Paragonimus species is transmitted to humans after eating raw or undercooked crabs, crayfish or shellfish and other infected crustaceans (Figure 1). Human infections with the parasite can be asymptomatic or symptomatic depending on the magnitude of Paragonimus invasion. Paragonimiasis is endemic in places where crayfish, crabs and shellfish are ingested as a delicacy either raw or in juicy forms. After ingestion, metacercariae of Paragonimus species in raw or undercooked crayfish or crab excyst in the duodenum or small intestine, and the parasite burrows through the walls of the gut into the peritoneal cavity from where they reach the lungs. In the lungs, the metacercariae develops into mature flukes as paired worms in cyst i.e. they become encapsulated in pairs. The worms exist in a fibrous capsule that communicates with the bronchioles in the lungs. There is usually expectoration of bloody sputum due to secondary bacterial infection which is common with the disease.
Other sites of the body such as the brain, liver and spleen may be infected when the flukes leave the lungs. Eggs of Paragonimus species which are later excreted in the sputum or feaces of infected individuals are produced few months after infection. On reaching freshwater (especially via feacal contamination of water habitat) the eggs of Paragonimus hatch to release miracidia which swims in the freshwater to locate a suitable snail host (Figure 1). Miracidia or miracidium undergoes series of biological changes in the snail to release cercariae which encyst in crayfish or crabs to form metacercariae. In this manner, the life cycle of Paragonimus species is perpetuated in a defined human population; and paragonimiasis can last for several years in humans especially if not treated well.
Figure 1: Life cycle of Paragonimus westermani. 1. The eggs of P. westermani are excreted unembryonated in the sputum of the human host, or alternately they are swallowed and passed with stool during defecation. 2. In the external environment, the eggs become embryonated. 3. Miracidia forms of the parasite hatch and penetrate the soft tissues of its first intermediate host (a snail). 4. Miracidia goes through several developmental stages inside the snail to form three different morphological forms: sporocysts, rediae and many cercariae (which eventually emerge from the snail). 5. The cercariae invade the second intermediate host (a crustacean such as a crab or crayfish), where they encyst and become metacercariae (the infective stage of the parasite for the mammalian host). 6. Human infection with P. westermani occurs by eating inadequately cooked or pickled crab or crayfish that harbor metacercariae of the parasite. 7. The metacercariae excyst in the duodenum of the human host. 8. They penetrate through the intestinal wall into the peritoneal cavity, then through the abdominal wall and diaphragm into the lungs, where they become encapsulated and develop into adults (which are usually 7.5 to 12 mm by 4 to 6 mm). P. westermani can also reach other organs and tissues, such as the brain and striated muscles, respectively. However, when this takes place completion of the life cycles is not achieved, because the eggs laid cannot exit these sites. Time from infection to oviposition is 65 to 90 days. Infections may persist for 20 years in humans. Animals such as pigs, dogs, and a variety of feline species (e.g. cats) can also harbor P. westermani. CDC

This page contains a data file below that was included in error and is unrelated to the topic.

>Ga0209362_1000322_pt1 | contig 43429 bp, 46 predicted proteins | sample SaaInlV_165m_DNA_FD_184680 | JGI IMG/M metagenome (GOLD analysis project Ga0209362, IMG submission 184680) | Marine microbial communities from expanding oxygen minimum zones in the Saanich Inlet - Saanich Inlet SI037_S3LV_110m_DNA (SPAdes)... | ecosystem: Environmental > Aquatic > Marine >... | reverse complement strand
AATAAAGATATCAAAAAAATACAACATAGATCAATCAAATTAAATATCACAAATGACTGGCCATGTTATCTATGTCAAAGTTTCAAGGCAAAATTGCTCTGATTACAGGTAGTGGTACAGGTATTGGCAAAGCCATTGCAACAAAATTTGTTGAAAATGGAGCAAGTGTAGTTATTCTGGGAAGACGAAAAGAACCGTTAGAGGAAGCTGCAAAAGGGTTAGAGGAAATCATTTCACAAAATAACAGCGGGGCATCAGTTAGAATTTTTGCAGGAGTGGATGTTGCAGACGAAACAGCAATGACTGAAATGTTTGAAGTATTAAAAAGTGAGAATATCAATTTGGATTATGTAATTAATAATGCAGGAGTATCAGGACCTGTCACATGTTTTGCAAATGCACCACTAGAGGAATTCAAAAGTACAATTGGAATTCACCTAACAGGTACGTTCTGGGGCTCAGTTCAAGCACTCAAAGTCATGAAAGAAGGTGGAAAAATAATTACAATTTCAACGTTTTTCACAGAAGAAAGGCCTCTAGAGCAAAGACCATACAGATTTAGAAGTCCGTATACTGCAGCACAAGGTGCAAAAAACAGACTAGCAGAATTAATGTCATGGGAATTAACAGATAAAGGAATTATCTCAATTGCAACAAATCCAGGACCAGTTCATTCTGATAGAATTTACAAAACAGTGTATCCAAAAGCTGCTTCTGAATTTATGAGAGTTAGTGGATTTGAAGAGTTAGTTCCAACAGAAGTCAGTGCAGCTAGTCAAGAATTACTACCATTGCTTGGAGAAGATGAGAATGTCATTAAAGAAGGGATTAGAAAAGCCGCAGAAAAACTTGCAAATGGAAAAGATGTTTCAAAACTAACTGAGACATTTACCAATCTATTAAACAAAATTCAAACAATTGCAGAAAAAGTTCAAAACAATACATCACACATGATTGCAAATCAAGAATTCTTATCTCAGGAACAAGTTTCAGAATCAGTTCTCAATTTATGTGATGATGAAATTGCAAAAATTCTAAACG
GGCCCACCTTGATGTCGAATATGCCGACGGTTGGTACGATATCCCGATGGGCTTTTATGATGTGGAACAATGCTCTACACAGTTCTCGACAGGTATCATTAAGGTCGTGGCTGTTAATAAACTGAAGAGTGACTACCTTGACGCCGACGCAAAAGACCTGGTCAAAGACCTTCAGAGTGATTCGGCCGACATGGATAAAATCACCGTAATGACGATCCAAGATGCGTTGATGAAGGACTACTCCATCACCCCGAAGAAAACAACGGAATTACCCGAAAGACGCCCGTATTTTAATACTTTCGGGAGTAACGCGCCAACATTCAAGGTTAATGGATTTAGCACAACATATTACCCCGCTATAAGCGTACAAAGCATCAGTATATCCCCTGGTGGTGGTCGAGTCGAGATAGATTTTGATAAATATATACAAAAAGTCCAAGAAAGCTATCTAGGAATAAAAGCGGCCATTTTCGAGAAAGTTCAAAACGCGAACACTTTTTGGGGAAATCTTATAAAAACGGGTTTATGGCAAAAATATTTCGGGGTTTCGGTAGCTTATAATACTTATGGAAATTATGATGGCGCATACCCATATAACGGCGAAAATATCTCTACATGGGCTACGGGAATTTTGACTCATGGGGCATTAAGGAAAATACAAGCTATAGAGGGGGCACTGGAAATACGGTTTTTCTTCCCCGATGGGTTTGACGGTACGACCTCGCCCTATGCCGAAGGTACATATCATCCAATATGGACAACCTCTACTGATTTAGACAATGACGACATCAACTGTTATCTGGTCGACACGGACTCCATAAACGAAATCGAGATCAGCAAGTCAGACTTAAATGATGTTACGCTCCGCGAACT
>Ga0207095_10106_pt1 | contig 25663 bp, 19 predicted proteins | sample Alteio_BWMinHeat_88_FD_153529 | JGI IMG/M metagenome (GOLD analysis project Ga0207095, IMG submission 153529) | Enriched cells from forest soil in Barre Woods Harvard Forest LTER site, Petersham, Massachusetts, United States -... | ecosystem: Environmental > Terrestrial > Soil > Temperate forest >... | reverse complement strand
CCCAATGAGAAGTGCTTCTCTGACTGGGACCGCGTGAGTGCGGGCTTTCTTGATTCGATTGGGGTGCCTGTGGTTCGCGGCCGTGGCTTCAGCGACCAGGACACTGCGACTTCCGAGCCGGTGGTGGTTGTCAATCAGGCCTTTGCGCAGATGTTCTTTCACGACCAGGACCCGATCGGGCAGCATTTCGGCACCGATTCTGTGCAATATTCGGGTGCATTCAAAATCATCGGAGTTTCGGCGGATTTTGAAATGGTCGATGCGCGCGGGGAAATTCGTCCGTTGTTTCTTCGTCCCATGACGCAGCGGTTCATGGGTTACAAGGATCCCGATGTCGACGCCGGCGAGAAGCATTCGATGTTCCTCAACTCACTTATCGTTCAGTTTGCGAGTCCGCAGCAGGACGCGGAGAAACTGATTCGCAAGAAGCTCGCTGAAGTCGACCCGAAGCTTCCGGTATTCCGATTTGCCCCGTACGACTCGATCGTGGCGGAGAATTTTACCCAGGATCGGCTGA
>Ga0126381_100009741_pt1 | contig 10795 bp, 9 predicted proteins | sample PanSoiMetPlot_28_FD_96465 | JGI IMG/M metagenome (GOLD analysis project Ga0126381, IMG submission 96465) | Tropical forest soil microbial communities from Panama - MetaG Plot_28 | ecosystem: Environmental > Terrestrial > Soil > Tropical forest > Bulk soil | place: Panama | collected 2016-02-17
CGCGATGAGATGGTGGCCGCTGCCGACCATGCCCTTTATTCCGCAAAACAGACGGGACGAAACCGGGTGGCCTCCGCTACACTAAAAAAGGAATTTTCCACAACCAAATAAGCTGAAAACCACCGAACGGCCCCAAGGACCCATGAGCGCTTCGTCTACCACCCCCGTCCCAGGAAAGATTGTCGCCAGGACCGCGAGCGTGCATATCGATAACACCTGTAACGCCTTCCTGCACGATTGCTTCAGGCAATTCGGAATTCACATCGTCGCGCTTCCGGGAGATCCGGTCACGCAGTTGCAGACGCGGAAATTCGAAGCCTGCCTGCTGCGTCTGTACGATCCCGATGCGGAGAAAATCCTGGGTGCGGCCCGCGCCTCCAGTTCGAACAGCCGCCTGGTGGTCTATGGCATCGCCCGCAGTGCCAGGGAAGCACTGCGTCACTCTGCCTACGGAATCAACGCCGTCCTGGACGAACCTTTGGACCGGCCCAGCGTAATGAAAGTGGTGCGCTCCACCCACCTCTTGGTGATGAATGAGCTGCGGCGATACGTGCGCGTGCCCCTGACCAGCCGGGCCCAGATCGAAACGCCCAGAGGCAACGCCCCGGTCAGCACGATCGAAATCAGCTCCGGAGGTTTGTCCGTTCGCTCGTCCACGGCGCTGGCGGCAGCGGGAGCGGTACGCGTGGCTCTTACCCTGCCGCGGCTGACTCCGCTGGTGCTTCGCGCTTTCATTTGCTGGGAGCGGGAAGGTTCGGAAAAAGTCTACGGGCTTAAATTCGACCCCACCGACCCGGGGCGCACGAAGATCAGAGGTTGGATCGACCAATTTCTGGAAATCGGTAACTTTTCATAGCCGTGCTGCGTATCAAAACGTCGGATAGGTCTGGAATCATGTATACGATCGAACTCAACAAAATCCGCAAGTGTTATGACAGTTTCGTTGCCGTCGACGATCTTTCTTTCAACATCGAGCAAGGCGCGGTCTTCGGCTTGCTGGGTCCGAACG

Laboratory diagnosis of Paragonimus species
The laboratory diagnosis of paragonimiasis is usually based on identification of the eggs of Paragonimus species (Figure 2) in feaces, sputum and other clinically important specimen using microscopy and concentration techniques. Antigen detection techniques and serodiagnosis are also available for the laboratory diagnosis of paragonimiasis since eggs of Paragonimus species are usually absent and difficult to find in sputum and other clinical specimens few months after infection.